MILIBAND, RALPH (1924–1994), British academic and socialist theorist. Born in Brussels, Miliband was a member of *Ha-Shomer ha-Ẓa'ir before fleeing to England with his father in 1940 just before the German invasion of Belgium. He was educated at the London School of Economics and came under the influence of Harold *Laski. An independent socialist, in the 1950s, Miliband was associated with E.P. Thompson, John Saville, and other active intellectuals of the British "New Left." Miliband taught at the London School of Economics before moving to Leeds University as professor of politics from 1972 to 1978. He was best known for his influential political works such as Parliamentary Socialism (1961), which argued that the British Labour Party, heavily weighed down by constitutional niceties, could never enact true socialism, and by works such as The State in Capitalist Society (1969) and Capitalist Democracy in Britain (1982), all written from an independent Marxist position. In his later Socialism for a Skeptical Age (1994), Miliband admitted the previous failures of socialism, but remained an independent, pro-democracy Marxist to the end. His son DAVID (1965– ), who was educated at Oxford and MIT, was a leading figure on the moderate Labour left. He edited Reinventing the Left (1994) and became a Labour member of parliament in 2001. He was made minister for schools by Tony Blair in 2002 and entered the cabinet as cabinet secretary in 2004. Unlike his father, David Miliband was a moderate center-leftist, and headed Tony Blair's Policy Unit after Blair became prime minister in 1997.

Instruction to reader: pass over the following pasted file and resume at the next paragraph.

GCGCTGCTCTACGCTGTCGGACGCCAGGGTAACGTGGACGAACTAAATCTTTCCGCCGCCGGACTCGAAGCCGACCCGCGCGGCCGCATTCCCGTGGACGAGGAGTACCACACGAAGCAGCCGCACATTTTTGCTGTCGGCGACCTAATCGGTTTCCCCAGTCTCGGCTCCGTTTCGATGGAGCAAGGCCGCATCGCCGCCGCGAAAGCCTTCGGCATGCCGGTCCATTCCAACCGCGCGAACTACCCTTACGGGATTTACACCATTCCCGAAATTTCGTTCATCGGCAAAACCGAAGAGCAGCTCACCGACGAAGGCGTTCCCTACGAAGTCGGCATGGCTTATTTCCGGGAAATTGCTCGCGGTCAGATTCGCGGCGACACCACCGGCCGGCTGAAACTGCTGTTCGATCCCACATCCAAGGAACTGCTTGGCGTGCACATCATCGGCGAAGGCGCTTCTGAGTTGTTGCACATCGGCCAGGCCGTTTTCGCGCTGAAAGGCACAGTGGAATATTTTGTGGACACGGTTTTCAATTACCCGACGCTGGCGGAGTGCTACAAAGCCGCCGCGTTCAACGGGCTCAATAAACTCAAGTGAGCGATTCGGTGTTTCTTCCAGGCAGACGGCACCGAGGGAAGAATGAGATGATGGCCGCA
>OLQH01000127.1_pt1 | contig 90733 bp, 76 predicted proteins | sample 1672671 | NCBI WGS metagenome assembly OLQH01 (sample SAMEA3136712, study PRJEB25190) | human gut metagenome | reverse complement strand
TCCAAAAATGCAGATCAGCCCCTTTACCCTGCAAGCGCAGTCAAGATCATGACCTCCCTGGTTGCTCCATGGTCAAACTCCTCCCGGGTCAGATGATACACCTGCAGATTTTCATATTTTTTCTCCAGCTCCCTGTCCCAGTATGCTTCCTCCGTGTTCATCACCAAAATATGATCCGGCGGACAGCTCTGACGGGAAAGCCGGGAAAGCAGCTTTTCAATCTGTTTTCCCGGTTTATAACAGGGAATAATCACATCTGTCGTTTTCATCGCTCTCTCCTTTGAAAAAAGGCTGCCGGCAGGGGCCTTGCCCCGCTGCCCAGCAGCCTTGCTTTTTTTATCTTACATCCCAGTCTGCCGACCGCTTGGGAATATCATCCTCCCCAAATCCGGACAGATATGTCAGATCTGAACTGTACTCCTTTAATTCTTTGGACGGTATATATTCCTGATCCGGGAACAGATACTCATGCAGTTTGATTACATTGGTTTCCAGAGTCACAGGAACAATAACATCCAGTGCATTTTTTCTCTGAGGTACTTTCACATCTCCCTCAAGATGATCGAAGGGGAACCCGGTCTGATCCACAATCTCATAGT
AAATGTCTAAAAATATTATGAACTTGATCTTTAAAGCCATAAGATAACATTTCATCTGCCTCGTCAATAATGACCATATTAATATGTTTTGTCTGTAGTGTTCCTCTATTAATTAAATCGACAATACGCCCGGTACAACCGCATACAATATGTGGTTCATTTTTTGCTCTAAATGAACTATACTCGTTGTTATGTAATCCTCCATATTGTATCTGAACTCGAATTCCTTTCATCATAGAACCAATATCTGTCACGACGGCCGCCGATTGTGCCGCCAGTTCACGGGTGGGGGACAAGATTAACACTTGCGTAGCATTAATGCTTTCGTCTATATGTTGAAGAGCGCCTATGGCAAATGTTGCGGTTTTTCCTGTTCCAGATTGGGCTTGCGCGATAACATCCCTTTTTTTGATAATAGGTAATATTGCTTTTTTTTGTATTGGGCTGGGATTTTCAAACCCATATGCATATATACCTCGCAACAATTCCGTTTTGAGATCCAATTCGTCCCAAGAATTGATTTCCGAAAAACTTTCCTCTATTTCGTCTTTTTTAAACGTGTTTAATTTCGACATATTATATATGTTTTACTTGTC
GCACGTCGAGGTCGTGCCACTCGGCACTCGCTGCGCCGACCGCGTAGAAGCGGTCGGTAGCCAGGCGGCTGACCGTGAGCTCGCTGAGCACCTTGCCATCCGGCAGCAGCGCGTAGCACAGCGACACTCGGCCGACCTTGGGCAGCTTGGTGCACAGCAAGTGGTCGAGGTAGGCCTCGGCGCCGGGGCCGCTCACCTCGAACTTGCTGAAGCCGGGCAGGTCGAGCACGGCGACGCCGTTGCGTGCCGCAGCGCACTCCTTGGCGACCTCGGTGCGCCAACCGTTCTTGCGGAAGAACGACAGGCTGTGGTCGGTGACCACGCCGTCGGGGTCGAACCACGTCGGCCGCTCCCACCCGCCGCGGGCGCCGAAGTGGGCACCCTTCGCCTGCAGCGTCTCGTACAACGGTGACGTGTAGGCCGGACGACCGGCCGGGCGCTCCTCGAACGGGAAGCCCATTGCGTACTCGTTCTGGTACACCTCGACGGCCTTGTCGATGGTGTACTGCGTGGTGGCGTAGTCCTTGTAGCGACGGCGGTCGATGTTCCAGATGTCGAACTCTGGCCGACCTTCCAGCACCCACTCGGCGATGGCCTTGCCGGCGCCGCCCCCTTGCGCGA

ODNB online; M. Newman, Ralph Miliband and the Politics of the New Left (2002).
[William D. Rubinstein (2nd ed.)]
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